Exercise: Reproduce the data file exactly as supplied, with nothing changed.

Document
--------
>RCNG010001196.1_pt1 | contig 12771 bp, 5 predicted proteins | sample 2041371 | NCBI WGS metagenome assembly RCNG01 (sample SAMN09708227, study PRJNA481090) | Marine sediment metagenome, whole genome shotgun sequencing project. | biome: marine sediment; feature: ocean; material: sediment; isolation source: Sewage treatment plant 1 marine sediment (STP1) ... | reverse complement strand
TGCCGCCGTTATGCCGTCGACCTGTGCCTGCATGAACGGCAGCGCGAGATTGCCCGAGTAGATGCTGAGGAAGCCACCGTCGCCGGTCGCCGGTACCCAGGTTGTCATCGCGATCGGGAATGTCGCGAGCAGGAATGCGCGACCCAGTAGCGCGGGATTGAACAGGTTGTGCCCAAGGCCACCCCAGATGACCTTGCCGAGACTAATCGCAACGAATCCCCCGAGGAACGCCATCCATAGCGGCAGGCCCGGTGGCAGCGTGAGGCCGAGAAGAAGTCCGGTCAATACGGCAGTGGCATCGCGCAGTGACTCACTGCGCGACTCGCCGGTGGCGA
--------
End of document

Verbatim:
>RCNG010001196.1_pt1 | contig 12771 bp, 5 predicted proteins | sample 2041371 | NCBI WGS metagenome assembly RCNG01 (sample SAMN09708227, study PRJNA481090) | Marine sediment metagenome, whole genome shotgun sequencing project. | biome: marine sediment; feature: ocean; material: sediment; isolation source: Sewage treatment plant 1 marine sediment (STP1) ... | reverse complement strand
TGCCGCCGTTATGCCGTCGACCTGTGCCTGCATGAACGGCAGCGCGAGATTGCCCGAGTAGATGCTGAGGAAGCCACCGTCGCCGGTCGCCGGTACCCAGGTTGTCATCGCGATCGGGAATGTCGCGAGCAGGAATGCGCGACCCAGTAGCGCGGGATTGAACAGGTTGTGCCCAAGGCCACCCCAGATGACCTTGCCGAGACTAATCGCAACGAATCCCCCGAGGAACGCCATCCATAGCGGCAGGCCCGGTGGCAGCGTGAGGCCGAGAAGAAGTCCGGTCAATACGGCAGTGGCATCGCGCAGTGACTCACTGCGCGACTCGCCGGTGGCGA